Covid impact: Ofentse Legwale had to move back home in the North West, after he lost his job as an HR practitioner. Picture: Supplied
Covid impact: Ofentse Legwale had to move back home in the North West, after he lost his job as an HR practitioner. Picture: Supplied

Covid-19 jobs bloodbath forces HR practitioner to pack up and move back home after losing job

By Sihle Mlambo Time of article published Sep 17, 2020

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Johannesburg – This week, Ofentse Legwale, 28, packed up his belongings from his Midrand apartment, hauled them into the back of a trailer and moved back home to Brits after he lost his job three months ago.

Legwale, a human resources practitioner, had been renting an apartment in Midrand, but could no longer afford to pay his rent.

He shared his story on Twitter in a tweet and it quickly went viral, with over 2 000 people retweeting his plight.

South Africa’s Covid-19 lockdown has decimated jobs and the economy, Legwale was one of those left unemployed as a result.

Speaking to IOL on Thursday, the Tshwane University of Technology HR graduate said the situation was tough and he had little choice but to move back home to his rural village of Bethanie, on the outskirts of Brits in the North West province.

While he searches for his big break again, Legwale is keeping himself busy and putting food on the table by selling pork packs in his rural village.

“My dad and I have been buying pork and skop (pig heads) to sell, so my dad has been helping me to slice it and I have been out there selling and interacting with the people.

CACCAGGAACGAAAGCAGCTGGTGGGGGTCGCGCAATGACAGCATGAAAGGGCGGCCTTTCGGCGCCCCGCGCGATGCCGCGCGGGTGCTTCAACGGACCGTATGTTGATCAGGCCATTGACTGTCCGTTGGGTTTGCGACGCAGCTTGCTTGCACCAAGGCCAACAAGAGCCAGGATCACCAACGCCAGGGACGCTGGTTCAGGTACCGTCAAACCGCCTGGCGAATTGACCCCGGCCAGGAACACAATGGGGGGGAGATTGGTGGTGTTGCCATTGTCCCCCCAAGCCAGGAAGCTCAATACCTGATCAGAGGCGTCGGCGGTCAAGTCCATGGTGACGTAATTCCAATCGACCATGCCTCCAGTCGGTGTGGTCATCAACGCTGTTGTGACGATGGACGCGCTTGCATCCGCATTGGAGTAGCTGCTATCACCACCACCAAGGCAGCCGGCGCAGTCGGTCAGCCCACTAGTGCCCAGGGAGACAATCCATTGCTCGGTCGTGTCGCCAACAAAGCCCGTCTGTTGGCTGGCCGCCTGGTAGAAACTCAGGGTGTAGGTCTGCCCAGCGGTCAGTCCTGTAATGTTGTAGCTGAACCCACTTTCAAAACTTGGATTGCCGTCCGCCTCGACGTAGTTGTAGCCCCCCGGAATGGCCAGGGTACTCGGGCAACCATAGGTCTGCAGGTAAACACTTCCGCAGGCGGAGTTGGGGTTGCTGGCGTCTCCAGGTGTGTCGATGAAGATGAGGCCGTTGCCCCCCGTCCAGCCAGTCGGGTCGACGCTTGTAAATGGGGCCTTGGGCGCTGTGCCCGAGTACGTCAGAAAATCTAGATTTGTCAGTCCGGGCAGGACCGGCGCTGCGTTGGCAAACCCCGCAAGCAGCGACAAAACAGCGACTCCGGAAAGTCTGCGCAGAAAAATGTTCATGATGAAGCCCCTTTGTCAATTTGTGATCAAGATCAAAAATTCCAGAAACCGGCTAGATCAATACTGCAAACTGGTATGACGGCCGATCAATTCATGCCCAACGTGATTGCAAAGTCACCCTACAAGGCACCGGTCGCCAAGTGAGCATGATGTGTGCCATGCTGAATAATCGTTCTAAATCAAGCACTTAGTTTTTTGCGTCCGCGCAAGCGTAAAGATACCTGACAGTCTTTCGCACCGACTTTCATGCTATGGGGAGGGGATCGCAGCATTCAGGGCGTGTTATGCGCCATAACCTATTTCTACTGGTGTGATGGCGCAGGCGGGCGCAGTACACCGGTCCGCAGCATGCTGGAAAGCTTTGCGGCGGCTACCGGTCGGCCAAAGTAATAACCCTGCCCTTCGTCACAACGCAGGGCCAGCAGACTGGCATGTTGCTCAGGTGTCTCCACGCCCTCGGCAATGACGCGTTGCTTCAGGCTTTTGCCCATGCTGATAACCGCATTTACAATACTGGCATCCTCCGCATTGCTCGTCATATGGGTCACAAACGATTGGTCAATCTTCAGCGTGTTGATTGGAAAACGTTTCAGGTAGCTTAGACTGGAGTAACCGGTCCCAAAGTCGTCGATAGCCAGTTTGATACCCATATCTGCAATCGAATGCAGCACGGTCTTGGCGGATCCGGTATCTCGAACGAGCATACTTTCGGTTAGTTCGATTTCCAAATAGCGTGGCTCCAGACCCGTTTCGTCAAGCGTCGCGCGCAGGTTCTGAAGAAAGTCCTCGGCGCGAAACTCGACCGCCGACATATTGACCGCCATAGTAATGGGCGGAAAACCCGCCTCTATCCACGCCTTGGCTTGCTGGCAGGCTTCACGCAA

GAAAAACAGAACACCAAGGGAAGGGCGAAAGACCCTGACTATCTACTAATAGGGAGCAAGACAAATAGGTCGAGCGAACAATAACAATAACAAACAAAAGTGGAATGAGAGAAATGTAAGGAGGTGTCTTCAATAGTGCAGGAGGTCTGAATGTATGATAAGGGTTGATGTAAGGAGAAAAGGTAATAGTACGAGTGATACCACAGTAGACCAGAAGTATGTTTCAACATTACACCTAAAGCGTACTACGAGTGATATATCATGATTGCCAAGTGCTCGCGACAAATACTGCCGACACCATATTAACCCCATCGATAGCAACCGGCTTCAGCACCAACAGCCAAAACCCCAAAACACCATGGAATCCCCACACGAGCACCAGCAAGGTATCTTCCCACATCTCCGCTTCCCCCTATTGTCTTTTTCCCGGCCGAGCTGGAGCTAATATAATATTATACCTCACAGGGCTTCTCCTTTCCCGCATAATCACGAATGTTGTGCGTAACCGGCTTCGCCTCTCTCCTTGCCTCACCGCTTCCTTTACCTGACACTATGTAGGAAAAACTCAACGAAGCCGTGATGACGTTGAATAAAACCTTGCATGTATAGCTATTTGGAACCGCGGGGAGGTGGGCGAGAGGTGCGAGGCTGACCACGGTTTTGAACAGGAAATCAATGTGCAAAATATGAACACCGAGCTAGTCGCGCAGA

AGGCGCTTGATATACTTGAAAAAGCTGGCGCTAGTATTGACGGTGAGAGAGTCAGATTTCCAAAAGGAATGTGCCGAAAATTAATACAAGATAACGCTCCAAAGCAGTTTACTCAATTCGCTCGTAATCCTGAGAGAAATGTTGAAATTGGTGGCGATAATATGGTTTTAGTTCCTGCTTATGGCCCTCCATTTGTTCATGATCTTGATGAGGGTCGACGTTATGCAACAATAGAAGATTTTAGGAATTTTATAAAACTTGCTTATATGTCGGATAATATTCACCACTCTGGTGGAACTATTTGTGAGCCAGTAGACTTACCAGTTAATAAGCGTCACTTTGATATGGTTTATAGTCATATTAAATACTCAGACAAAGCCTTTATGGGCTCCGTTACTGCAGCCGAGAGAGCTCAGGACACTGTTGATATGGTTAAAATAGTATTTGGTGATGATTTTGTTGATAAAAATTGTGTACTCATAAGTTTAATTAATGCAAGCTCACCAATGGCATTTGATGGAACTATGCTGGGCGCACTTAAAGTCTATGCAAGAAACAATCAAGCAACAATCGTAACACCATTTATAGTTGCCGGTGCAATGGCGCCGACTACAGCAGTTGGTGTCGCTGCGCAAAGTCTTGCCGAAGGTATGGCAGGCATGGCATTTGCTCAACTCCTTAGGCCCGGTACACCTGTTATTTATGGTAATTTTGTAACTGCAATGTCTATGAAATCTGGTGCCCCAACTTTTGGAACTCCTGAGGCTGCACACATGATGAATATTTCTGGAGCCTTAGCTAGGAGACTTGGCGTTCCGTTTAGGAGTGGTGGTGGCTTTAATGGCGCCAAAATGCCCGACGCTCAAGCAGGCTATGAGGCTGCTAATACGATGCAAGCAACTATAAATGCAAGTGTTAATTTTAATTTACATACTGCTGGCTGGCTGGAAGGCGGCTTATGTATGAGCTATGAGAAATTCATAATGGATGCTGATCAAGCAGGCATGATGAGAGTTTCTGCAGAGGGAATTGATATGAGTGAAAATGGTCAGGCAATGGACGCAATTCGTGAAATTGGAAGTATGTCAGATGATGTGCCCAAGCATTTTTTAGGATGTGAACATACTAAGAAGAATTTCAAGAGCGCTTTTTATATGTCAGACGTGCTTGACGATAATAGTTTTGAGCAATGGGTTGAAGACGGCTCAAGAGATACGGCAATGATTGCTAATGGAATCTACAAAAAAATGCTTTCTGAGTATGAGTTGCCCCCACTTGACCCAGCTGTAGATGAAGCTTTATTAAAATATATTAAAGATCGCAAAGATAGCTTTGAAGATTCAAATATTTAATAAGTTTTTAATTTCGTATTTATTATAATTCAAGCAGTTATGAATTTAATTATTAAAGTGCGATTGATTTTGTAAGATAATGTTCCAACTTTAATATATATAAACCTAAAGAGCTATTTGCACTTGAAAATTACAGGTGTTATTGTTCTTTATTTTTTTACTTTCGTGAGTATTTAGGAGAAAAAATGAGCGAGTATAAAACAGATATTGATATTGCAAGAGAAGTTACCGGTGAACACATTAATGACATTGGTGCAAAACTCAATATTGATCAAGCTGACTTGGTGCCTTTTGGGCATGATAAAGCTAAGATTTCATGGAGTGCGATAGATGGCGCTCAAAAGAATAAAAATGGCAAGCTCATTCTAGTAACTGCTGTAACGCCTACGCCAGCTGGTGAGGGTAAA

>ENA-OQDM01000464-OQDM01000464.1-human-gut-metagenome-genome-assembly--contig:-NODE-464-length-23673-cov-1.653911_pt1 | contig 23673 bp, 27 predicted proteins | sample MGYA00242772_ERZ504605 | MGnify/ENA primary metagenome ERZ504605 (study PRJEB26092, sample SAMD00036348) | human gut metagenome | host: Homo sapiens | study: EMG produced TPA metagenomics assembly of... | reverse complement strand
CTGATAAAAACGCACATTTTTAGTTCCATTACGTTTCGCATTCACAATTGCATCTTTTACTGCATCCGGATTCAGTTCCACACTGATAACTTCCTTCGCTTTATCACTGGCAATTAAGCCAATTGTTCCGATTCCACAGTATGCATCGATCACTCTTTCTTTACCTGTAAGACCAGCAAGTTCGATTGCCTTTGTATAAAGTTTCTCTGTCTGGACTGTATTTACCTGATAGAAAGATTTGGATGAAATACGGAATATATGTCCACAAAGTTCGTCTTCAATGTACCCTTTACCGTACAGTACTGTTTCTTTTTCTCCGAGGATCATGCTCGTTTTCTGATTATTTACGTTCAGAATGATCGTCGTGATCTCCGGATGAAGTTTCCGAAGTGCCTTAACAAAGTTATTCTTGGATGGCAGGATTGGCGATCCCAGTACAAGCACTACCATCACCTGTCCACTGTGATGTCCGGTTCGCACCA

“I remain positive that I will find work again, but in the meantime I have to provide for my family because my parents are pensioners, they rely on me financially.

“So at least when I can make even R600 per week, I am able to buy bread and cover my own expenses, so that is why I am out there selling outside taverns, at petrol stations. This is helping me and my family in the meantime,” said Legwale.

Last November, the young professional had been retrenched at his previous employer, AVI, but managed to gain an employment contract with Estee Lauder between February and June.

He had hoped to secure a permanent position, but with stringent regulations, the business could no longer recruit make-up artists at the rate the company hoped. Much of his job function was tied to recruiting make-up artists for the brand and assigning them to retail stores.

When the demand plummeted due to lockdown, the company had to let many make-up artists go, and eventually, Legwale.

“When Covid-19 came into the picture, Estee Lauder was no longer profitable in the sense that Edgars was no longer doing well because our make-up artists have to touch people, so that was difficult and led to fewer recruitment opportunities and a lot of the make up artists, we also had to let them go,” he said.

He said he was also let go at the end of his contract in June as trading conditions worsened.

Covid impact: Ofentse Legwale had to move back home in the North West, after he lost his job as an HR practitioner. Picture: Supplied

Legwale said he had quickly been shortlisted for three job interviews, but nothing came of them and he decided to move back home while still renting his Midrand apartment, which he shared with a friend for R3 500 each.

“I feel a bit lighter now because I can see I am not alone in this. I have seen how men don’t like to talk about these things when going through a tough time – we get depressed and suicidal.

“But fortunately for me, I have a strong support structure from my friends, my family and my fiance, they have really helped me a lot giving me belief and urging me to be strong, because without them, I don’t think I would have the confidence to speak about this,” he said.

He said after he went viral on social media on Wednesday, he had been referred to over 30 positions and had applied for most – and would continue doing so.

“This was a huge blow for me, but I am very positive that things will change,” he said.

To assist, email Ofentse Legwale on: [email protected]

IOL

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